Udumbara Radio: Community and Conservation in Bengaluru

This episode talks about the communities that lived back then in Bengaluru and how those communities treated their environment and its resources. It also delves into the shift from common ownership of land to the government ownership which proved detrimental to the community at large.

Tamilians, Telugu speaking people and Kannadigas were the main inhabitants of Bengaluru for years. There were Urdu speaking people, Marathi speaking people and so many other minorities that lived in Bengaluru through the course of history. People of different trades such as fishermen, dhobis, gardeners, florists and so on lived in this cosmopolitan city. Bengaluru has always been so diverse. You can find stone inscriptions of those times in Bengaluru that have been written in Tamil, Telugu and Kannada. All these communities depended upon the nature and water resources in a way very different from today.

Back then, there were these Gundathopus or community built mini forests that were prevalent across the city. These mini forests were started by Hyder Ali to boost trade by connecting the villages. The Gundathopus were beneficial to the villagers in a myriad of ways. After a half a day of travel, the villagers who had to venture into town to sell their produce would rest in these forests for a while. There were also provisions for Kattes or small tanks in the forests that was filled with fresh water for the villagers passing through.  They were filled with fruit bearing trees which provided the villagers with fruit that they could sell. They also provided a home for nomadic tribes who weren’t allowed to enter the villages. However, over time these forests reduced. The predominant reason for this was the encroachment of these lands by the government. Some of the villages that wanted to keep these thopus ended up converting them into parks for recreation to avoid the government from taking over. So, with time the primary utility of these Gundathopus completely changed.

There was another type of biodiverse wild forest known as sacred groves. These were found across India. In contrast to the Gundathopus, no human activity was allowed in these  groves. These groves were usually found near villages and were dedicated to deities. They kept the climate as well as the water table in check. All this changed when the British came to India.

Before the British, the lands belonged to the villages. The villagers collectively held this land and if the king wanted it, he would have to negotiate with the villagers and strike a deal. In case the people of the village wanted wood, they would take it from the forest but not before planting another one in its place. That was the mentality back then. They were focused on renewing the resources that they used up.

But all this flipped when the British passed a law to convert all the common land into government owned land. This meant that the lakes, the grazing land, the forests and all communal lands were being given to the government and they could do with it what they saw fit. In the 150 years that they were in India, they started grand projects that disrupted nature and led to the felling of 50% of our forests. The biggest blunder of all was to bring in water through pipes from the far-off Kaveri river instead of focusing on reclaiming the water in local bodies.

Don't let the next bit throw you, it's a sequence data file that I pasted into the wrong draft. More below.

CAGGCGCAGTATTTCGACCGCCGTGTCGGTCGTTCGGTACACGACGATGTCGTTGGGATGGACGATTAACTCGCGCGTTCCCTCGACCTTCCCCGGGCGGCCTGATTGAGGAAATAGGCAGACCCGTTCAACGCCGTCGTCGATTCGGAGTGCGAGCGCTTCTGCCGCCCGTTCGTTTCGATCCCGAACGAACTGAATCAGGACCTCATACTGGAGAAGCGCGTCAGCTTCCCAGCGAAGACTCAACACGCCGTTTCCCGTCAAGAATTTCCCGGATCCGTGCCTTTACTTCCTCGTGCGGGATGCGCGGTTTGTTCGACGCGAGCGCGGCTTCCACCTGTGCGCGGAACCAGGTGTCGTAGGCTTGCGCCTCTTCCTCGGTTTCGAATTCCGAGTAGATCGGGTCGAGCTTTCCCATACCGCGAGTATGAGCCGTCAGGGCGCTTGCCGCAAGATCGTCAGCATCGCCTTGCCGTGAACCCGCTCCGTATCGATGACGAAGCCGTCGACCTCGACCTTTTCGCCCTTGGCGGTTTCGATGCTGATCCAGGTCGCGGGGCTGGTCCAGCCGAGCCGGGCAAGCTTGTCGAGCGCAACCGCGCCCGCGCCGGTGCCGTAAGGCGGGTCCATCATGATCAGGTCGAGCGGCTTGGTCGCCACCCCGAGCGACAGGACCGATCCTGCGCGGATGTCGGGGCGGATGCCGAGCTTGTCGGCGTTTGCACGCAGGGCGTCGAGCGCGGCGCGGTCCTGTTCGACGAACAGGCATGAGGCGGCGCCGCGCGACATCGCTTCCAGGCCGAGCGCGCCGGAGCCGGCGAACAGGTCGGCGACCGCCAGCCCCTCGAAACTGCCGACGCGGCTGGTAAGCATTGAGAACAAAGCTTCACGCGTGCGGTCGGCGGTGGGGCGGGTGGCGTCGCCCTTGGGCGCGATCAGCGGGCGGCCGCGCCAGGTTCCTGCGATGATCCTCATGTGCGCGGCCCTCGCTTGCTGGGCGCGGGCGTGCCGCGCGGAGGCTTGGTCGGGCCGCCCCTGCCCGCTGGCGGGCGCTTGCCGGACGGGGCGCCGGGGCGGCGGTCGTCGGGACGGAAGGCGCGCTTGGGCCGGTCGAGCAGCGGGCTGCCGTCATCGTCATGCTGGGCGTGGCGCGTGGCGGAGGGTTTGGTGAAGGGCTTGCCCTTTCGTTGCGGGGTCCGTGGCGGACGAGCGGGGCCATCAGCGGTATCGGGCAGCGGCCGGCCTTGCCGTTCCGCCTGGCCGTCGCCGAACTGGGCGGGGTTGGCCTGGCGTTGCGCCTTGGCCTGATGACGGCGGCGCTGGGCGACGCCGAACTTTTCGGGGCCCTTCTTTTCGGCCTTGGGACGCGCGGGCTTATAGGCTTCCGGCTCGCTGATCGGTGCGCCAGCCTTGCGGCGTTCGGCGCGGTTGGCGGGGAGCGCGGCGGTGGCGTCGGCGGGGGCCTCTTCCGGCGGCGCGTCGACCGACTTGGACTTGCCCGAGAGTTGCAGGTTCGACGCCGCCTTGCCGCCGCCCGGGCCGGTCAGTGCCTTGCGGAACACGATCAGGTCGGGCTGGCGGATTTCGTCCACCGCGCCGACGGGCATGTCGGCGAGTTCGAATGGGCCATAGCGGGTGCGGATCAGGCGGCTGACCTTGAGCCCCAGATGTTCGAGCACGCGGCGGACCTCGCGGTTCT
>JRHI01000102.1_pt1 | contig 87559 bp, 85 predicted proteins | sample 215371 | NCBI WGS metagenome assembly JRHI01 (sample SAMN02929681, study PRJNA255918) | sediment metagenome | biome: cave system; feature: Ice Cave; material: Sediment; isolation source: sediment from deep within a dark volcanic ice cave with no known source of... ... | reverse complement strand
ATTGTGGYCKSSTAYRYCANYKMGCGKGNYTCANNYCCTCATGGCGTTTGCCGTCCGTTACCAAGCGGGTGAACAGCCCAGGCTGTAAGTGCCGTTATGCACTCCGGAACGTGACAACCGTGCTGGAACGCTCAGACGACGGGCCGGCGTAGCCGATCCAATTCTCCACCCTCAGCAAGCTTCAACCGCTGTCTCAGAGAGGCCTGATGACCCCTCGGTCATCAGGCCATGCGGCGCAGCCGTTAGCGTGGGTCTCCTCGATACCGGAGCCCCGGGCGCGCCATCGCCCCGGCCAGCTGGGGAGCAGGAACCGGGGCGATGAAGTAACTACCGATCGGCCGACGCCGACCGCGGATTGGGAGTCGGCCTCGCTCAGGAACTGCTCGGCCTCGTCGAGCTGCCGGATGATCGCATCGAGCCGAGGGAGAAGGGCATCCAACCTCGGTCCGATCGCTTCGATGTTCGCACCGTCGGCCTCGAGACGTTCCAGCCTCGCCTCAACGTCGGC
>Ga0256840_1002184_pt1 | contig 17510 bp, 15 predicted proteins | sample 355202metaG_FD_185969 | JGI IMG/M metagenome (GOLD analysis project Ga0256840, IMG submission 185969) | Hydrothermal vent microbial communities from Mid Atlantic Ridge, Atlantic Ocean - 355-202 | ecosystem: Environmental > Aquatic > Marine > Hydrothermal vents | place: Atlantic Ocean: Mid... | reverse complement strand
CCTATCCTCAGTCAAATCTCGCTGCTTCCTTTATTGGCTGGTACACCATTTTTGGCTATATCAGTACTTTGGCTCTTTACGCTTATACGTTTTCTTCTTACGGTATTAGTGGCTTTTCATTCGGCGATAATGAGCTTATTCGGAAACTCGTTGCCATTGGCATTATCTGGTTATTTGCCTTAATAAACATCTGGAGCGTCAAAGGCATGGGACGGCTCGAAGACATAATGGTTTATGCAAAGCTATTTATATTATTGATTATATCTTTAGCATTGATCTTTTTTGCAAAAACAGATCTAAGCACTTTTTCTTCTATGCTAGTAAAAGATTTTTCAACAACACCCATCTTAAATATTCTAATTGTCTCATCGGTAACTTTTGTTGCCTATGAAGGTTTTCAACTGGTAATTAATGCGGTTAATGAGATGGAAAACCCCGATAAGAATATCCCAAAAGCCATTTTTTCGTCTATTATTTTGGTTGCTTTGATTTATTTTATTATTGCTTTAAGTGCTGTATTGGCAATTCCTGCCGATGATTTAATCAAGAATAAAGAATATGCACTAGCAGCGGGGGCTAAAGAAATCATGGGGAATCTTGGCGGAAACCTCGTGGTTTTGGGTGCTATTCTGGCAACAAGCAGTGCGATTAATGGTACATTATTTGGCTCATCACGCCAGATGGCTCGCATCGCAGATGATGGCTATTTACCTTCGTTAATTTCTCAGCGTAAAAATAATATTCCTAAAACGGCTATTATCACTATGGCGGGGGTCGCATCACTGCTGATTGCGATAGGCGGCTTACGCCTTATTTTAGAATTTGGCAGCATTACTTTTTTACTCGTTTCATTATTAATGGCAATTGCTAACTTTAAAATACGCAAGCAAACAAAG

Even until 20 years back, the villages looked after their lakes and safeguarded them for their future generations. But as soon as they had access to piped water, they started to dump all the waste and sewage water into these lakes that they once revered. This shift from a conscious to an unconscious existence is what is truly horrifying.

In an attempt to revive the groundwater, we must restore local water bodies such as lakes, small ponds and tanks and also look at increasing our forest cover. IISc nurtured their own urban forest. This resulted in the groundwater rising from 700ft to just 20ft. This showed that forest covers are important in reclaiming water resources.

There was a lot of talk about what the commons meant. According to Dr. Harini, commons constitute two things- the resources that can be used by everyone and the resources that the people can manage on their own. Over time, though we still have resources that we can use, the people as a whole have been stripped of their  ownership of these local resources such as lakes. In the ‘Tragedy of the Commons’, Hardin outlines that due to the shift of the ownership from the commons to a central government, people started fueling their own self interest without much thought to future generations. This wasn’t the case years ago when people looked after their natural resources in hopes of safeguarding it for the future.

The final part of the episode spoke about the present usage of water bodies and their pathetic state. Presently, the lakes across Bengaluru are in such a bad state and on the brink of disappearing forever. Even the groundwater is endangered as more and more people move into the city and the demand goes up. A recent addition to all these problems is the digging of borewells. The issue with borewells is that they don’t tap into the shallow reserves of groundwater which gets replenished faster, but they go so much deeper. These deep reserves of groundwater are formed as the water from the shallow reserves trickle down through the rocks and this reserve takes a long time to get replenished. So, they are in a way non-renewable and their excessive use can prove catastrophic to us in the long run. The only people who can rectify this is the administration and they need to do something, and they need to do it FAST!

Listen in!

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